Wednesday, 18 May 2011

Ceiling Heights

“I put my hands up in the air sometimes, Saying AYO
Gotta let go”  - Taio Cruz

But sometimes ….they hit the flushed plasterboard ceiling at 2.4 metres above the floor, (or even the ceiling fan!).  That’s because when I looked at the floor plan of my house it seemed expansive, it has so many rooms and I got a  lot of bang for my buck, but I never thought too much about the ceiling height.

Plainly speaking, we feel better when living in houses with tall ceilings.

There a laws in Australia that say ceilings cannot be built below 2.4m (8 feet) and unfortunately the price driven home buyers market has dropped to this level as standard.  Now we talk about 2.7 or 3m ceilings as a bonus - wow! high ceilings, when in fact these heights are only high relative to the legal minimum,  beyond which the house becomes socially oppressive and hence the law.

This downward height creep is being exacerbated by our increase in housing density and our local planning laws.  As blocks get smaller, the need for internal spaces to be more generous in the vertical dimension increases.  Planning laws, more focused on the external factors such as overshadowing, are heading the other way and reducing overall height limits, which starts to force us right down to the oppressive minimum ceiling heights.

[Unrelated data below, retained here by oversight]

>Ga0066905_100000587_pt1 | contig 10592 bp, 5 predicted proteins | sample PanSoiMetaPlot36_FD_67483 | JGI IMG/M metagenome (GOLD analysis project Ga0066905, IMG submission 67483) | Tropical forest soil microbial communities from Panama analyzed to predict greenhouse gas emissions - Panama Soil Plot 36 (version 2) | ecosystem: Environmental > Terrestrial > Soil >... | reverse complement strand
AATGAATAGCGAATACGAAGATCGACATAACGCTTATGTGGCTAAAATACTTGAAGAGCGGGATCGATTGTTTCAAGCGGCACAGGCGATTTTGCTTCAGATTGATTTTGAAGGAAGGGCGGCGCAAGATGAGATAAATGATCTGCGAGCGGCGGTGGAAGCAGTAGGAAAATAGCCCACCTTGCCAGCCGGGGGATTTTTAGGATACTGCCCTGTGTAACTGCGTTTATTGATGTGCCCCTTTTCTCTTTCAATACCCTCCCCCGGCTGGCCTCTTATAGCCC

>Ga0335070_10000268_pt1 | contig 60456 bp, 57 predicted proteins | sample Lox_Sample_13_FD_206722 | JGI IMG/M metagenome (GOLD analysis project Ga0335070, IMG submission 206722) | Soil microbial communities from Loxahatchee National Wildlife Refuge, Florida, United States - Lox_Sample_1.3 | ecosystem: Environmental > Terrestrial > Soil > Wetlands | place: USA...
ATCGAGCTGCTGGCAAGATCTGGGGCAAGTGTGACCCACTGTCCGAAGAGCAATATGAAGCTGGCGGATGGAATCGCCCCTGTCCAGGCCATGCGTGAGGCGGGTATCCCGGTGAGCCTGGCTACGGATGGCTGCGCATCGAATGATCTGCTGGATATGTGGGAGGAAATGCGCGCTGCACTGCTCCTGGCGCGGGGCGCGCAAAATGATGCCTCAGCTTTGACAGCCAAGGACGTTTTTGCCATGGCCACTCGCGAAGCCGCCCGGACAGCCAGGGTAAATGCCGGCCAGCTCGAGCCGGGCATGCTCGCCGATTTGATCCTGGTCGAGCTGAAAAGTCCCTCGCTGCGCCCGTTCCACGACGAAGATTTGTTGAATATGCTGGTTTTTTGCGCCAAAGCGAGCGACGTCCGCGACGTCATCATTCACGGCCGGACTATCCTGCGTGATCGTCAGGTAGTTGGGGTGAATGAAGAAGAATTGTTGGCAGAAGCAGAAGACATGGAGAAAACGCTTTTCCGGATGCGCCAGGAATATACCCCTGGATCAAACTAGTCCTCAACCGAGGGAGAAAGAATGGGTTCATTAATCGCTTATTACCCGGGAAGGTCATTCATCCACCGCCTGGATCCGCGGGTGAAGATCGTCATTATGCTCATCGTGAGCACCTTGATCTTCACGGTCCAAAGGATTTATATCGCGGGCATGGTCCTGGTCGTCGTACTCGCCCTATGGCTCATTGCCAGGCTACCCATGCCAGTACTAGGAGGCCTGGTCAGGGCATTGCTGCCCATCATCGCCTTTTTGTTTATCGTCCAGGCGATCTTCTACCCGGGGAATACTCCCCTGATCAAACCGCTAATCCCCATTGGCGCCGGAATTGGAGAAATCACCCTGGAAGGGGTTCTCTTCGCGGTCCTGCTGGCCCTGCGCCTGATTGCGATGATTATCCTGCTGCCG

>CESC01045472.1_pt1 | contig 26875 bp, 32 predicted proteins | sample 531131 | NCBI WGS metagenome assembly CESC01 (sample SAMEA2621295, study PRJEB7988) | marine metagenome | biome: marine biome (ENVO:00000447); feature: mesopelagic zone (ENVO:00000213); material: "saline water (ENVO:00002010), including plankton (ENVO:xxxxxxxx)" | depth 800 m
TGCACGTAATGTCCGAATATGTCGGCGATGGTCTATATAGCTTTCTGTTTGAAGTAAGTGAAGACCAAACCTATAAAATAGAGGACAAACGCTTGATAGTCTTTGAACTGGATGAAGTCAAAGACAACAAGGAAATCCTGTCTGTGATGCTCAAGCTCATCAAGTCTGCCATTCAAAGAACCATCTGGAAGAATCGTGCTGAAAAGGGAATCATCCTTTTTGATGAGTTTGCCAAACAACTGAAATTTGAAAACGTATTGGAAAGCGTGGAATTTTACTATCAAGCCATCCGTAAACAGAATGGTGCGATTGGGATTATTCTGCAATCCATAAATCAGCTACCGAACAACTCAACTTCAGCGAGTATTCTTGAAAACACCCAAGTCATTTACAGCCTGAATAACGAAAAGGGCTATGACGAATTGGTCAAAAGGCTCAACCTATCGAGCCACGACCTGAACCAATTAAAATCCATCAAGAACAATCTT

The legendary American architect Frank Lloyd Wright often incorporated low ceilings in his ‘Prairie’ style houses. It was not uncommon in these houses to have very low ceiling heights (around 2.1m high) expressed roof beams and floor-to-ceiling glass, yet room sizes were often wide to compensate. This was a clever device used to accentuate the horizontal and connect the inside to the outside. There is nothing wrong with this if you use a very talented architect and have good land size and expansive outdoor areas. Most often in suburbia, we don’t.

This is a call to local councillors, planning consultants and home buyers to consider the long term health and happiness benefits to the whole community of living in spaces that make us feel better by virtue of high ceilings.   Perhaps part of the attraction with older style house and the way they ‘feel’ to be in, is attributed to 10, 11, 12 foot ceilings.  Is it right to make these heights illegal? Let's go up a bit.

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